Being the MOG was a special privilege. I learned so much about weddings and my DIL. What a blessing she is. I know that I will be better prepared for the next wedding as it too will be a travel wedding once again.

Thanks Bridemomma, for allowing me to post my perspective!

~ Ally V.

Who needs a getaway after the wedding? Hint: It’s not the bride & groom

At our daughter’s rehearsal dinner, we were completely blown away when Megan and Matt presented us with a beautifully spoken thank you and a travel voucher that was creatively presented with guides to places we had expressed interest in visiting. I honestly hadn’t even considered the possibility that we would be thanked so generously; truly, planning her wedding was a labor of love. Nonetheless, our subsequent trip was the perfect ending to a year of planning and spending!

Brides and grooms out there, if your parents are at all helpful to you during the wedding process, consider recognizing them with a thoughtful gift. Nikki Stroud shares 10 excellent ideas in the BRIDAL GUIDE story below.

Click for full story and photos and get inspired. In addition to a getaway, my favorite by far is a registry of their own. What MOB hasn’t lamented, “I want a shower!”

Happy Father’s Day


So, is it ALWAYS Dad who gets the honor of escorting the bride (please don’t say “giving away” the bride)? Traditionally, yes. If the bride’s dad (or stepdad) is in her life, then he should do the honors. In Jewish ceremonies (and others who simply like the idea), both parents escort the bride. In cases of no dad, the bride can select her mother, brother, or anyone she chooses to escort her.

For all you fathers out there, this moment is one of the most serene, special and meaningful moments in life– enjoy your moment!

Engagement ~ Planning some fun around that calendar full of appointments!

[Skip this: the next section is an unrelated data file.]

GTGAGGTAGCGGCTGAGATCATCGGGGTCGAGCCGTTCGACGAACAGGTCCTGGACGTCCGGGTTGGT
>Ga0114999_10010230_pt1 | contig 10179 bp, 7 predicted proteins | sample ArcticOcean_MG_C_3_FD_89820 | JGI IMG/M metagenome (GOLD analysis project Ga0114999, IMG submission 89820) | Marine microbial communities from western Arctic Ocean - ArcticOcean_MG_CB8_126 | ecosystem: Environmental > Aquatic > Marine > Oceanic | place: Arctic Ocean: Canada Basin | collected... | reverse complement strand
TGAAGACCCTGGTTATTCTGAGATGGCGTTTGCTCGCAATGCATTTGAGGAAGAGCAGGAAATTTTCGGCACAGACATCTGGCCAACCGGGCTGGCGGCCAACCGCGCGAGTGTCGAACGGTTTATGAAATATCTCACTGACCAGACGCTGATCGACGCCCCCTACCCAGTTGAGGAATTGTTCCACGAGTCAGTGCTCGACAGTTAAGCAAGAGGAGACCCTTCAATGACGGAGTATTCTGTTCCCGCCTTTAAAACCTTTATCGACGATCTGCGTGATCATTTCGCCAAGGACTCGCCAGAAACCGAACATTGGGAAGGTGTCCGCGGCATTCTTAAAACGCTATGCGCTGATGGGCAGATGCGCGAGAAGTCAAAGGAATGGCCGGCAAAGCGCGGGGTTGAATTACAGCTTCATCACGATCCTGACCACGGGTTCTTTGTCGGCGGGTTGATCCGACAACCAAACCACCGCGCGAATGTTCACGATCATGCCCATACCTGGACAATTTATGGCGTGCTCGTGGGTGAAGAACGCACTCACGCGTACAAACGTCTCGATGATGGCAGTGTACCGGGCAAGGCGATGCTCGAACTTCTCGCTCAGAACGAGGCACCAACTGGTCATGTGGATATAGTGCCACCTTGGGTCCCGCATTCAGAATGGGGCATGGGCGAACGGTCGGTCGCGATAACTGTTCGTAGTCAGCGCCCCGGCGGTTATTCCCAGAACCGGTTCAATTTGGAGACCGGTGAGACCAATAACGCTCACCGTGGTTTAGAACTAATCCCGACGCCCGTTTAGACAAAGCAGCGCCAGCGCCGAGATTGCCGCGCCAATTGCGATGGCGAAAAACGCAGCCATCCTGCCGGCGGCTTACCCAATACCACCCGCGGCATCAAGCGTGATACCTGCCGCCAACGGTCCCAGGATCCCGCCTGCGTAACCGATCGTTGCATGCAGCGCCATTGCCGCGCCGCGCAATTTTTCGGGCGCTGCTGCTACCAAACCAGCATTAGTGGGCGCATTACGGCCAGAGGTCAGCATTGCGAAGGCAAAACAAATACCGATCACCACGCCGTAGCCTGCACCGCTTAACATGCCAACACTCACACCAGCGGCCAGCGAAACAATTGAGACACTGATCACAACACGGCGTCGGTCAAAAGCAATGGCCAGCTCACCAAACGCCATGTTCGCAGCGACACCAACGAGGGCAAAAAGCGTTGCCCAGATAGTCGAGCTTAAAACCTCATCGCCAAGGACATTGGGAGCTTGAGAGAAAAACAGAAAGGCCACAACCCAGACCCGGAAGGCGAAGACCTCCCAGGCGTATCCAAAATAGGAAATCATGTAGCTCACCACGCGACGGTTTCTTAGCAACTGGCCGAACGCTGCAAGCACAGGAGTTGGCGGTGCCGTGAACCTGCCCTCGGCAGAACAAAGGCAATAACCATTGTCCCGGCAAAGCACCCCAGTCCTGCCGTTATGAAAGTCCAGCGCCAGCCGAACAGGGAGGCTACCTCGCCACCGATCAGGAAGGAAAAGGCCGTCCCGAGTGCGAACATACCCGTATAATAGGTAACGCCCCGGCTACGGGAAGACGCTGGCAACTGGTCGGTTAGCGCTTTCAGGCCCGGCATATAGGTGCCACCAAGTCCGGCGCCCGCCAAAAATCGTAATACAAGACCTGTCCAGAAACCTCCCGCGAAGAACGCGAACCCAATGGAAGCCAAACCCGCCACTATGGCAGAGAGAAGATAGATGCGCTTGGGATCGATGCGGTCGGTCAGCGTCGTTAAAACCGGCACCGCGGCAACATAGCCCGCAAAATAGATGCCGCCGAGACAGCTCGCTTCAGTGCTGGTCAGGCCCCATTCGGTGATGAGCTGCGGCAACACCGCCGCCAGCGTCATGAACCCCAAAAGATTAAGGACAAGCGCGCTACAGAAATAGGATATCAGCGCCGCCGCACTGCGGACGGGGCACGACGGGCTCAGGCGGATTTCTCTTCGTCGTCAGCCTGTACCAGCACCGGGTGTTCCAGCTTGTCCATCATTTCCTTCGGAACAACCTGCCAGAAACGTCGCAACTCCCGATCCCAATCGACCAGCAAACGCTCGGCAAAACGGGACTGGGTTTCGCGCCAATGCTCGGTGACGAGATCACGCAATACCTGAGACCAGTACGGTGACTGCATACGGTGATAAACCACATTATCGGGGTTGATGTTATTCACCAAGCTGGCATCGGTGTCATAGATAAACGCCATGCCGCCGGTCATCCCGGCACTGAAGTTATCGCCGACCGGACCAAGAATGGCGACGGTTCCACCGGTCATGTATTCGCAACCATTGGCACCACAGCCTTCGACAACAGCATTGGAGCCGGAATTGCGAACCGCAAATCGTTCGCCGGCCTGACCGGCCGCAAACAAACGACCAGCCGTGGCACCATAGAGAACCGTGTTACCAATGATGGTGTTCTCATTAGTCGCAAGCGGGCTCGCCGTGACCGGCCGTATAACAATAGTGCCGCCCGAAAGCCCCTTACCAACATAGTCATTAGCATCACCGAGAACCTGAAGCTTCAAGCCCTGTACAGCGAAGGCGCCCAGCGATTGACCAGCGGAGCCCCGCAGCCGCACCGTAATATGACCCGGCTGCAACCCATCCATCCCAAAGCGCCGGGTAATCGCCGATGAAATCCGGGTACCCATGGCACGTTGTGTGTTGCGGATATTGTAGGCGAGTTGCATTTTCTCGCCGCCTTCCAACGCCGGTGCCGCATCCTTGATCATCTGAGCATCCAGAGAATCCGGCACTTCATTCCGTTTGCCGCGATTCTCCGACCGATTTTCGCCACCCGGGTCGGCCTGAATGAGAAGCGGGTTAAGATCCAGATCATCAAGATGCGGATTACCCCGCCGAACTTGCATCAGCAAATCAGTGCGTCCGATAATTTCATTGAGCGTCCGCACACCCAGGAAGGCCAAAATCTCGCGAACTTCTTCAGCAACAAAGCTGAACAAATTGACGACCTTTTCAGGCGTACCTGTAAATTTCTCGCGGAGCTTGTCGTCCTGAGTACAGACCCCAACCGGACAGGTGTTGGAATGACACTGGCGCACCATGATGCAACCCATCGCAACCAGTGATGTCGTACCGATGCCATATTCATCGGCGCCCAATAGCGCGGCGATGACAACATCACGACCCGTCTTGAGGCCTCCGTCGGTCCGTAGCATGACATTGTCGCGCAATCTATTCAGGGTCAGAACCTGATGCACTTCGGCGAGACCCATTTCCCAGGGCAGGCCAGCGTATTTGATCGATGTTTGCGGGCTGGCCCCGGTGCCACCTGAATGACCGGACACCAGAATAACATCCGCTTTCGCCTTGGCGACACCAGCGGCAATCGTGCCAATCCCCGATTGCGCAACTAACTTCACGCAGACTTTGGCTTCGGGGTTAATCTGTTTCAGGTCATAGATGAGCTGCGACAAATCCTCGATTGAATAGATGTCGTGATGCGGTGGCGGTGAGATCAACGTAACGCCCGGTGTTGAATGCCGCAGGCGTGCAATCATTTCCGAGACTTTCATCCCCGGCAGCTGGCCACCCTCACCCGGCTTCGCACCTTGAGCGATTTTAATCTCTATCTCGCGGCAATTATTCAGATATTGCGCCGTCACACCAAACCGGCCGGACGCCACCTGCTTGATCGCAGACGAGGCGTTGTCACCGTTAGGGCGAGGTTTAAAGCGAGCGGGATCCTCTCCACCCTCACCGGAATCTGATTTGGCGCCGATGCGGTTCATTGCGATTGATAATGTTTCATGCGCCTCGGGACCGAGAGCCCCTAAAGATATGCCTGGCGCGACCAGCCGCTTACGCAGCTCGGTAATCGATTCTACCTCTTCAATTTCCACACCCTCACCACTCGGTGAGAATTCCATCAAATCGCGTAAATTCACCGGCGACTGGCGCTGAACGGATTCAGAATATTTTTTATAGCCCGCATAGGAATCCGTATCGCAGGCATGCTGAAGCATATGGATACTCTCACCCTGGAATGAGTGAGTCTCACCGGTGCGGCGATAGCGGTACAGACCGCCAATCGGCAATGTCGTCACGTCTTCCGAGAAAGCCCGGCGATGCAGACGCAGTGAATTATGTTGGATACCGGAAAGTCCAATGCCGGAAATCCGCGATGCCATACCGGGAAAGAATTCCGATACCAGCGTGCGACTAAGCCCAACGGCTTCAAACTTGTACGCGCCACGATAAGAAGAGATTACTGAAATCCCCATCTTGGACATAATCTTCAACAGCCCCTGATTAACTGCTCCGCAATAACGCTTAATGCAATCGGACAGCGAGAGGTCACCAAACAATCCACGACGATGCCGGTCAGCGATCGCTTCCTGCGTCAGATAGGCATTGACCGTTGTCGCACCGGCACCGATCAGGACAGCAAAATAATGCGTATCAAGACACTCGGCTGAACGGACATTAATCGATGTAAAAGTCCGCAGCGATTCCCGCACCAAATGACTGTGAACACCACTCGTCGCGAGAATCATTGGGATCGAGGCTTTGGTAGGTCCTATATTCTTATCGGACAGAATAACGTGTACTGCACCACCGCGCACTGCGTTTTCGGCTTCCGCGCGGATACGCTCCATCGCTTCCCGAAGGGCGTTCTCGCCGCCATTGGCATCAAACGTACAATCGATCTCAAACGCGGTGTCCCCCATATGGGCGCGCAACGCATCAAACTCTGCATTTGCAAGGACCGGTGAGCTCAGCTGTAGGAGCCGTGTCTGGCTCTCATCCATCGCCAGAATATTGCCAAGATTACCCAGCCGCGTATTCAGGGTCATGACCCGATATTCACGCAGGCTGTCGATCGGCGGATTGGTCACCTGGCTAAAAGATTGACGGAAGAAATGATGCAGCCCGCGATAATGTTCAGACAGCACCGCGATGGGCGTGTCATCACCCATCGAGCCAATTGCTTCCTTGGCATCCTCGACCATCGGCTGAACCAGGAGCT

The year between my daughter’s engagement and her wedding centered around a boatload of lists, appointments and errands, and most of those were fun. But make no mistake about it, for both the bride and her mom, it can feel like a year of working an extra job.

Looking back, those errands, chores and appointments added up to a whole lot of special time for my daughter and me. Look for ways to amp up the “special” factor throughout the engagement year. Some of those “to-do’s” are for the couple, but more than a few are opportunities for mother-daughter time— wedding dress fittings, florist appointments, shopping for outfits for engagement party/shower/rehearsal dinner, shoe shopping, welcome bag assembly, hair trials, etc.

Schedule those appointments so you can cap them off with something celebratory– a sushi lunch, a stop at your favorite wine bar, a mani/pedi. Now that she’s a fiance, how often do your really get your daughter to yourself?

As you cross things off that never-ending to-do list, celebrate that feeling of accomplishment together.

Some advice for brides on a budget

Thought I would share some tips from an article I saw today from The Atlanta Journal-Constitution > David Tutera’s advice for brides on a budget by Nedra Rhone.

Tutera, host of We TV’s “My Fair Wedding” offered the following tips I think are spot-on:

1. Trim the guests. “If you have 150 guests, really look at the list and see if you can scale it down to 100,” he says. His rule? “When you look at the photos in 10 years, will you know who these people are?”

2. Downsize the drinks. Tutera suggests choosing a specialty drink and serve wine and prosecco instead of champagne. My own thoughts: Why not offer the specialty drink plus beer and wine? And I love the prosecco idea.

3. Cut the cake. I agree that you don’t need a $2,000 cake. Spending too much here is probably not the best allocation of funds. He suggests maybe having an ice cream bar and just a small cake for cutting. We had a nice choice of cakes that came with our catering package. I don’t believe anyone in our family even HAD the cake, so there you go.

and my favorite piece of Tutera advice…